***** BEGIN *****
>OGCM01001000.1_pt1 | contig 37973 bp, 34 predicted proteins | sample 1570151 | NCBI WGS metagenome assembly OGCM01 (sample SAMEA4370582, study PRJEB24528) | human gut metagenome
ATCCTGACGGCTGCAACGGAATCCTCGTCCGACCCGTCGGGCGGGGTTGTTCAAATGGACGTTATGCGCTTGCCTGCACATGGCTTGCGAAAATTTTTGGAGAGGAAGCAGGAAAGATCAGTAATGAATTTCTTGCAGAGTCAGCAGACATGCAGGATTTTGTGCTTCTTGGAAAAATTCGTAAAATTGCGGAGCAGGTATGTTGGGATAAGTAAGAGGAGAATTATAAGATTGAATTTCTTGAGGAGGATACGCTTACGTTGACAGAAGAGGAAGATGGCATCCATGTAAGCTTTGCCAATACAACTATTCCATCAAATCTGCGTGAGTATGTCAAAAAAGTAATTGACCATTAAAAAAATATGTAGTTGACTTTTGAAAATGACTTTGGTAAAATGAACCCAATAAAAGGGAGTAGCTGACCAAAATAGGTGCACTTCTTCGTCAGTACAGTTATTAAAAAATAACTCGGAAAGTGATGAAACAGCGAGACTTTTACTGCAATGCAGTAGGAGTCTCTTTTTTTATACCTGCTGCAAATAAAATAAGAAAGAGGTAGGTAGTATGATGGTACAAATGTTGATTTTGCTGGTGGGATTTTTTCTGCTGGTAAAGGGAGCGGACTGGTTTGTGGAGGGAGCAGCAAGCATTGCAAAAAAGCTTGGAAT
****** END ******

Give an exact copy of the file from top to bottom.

>OGCM01001000.1_pt1 | contig 37973 bp, 34 predicted proteins | sample 1570151 | NCBI WGS metagenome assembly OGCM01 (sample SAMEA4370582, study PRJEB24528) | human gut metagenome
ATCCTGACGGCTGCAACGGAATCCTCGTCCGACCCGTCGGGCGGGGTTGTTCAAATGGACGTTATGCGCTTGCCTGCACATGGCTTGCGAAAATTTTTGGAGAGGAAGCAGGAAAGATCAGTAATGAATTTCTTGCAGAGTCAGCAGACATGCAGGATTTTGTGCTTCTTGGAAAAATTCGTAAAATTGCGGAGCAGGTATGTTGGGATAAGTAAGAGGAGAATTATAAGATTGAATTTCTTGAGGAGGATACGCTTACGTTGACAGAAGAGGAAGATGGCATCCATGTAAGCTTTGCCAATACAACTATTCCATCAAATCTGCGTGAGTATGTCAAAAAAGTAATTGACCATTAAAAAAATATGTAGTTGACTTTTGAAAATGACTTTGGTAAAATGAACCCAATAAAAGGGAGTAGCTGACCAAAATAGGTGCACTTCTTCGTCAGTACAGTTATTAAAAAATAACTCGGAAAGTGATGAAACAGCGAGACTTTTACTGCAATGCAGTAGGAGTCTCTTTTTTTATACCTGCTGCAAATAAAATAAGAAAGAGGTAGGTAGTATGATGGTACAAATGTTGATTTTGCTGGTGGGATTTTTTCTGCTGGTAAAGGGAGCGGACTGGTTTGTGGAGGGAGCAGCAAGCATTGCAAAAAAGCTTGGAAT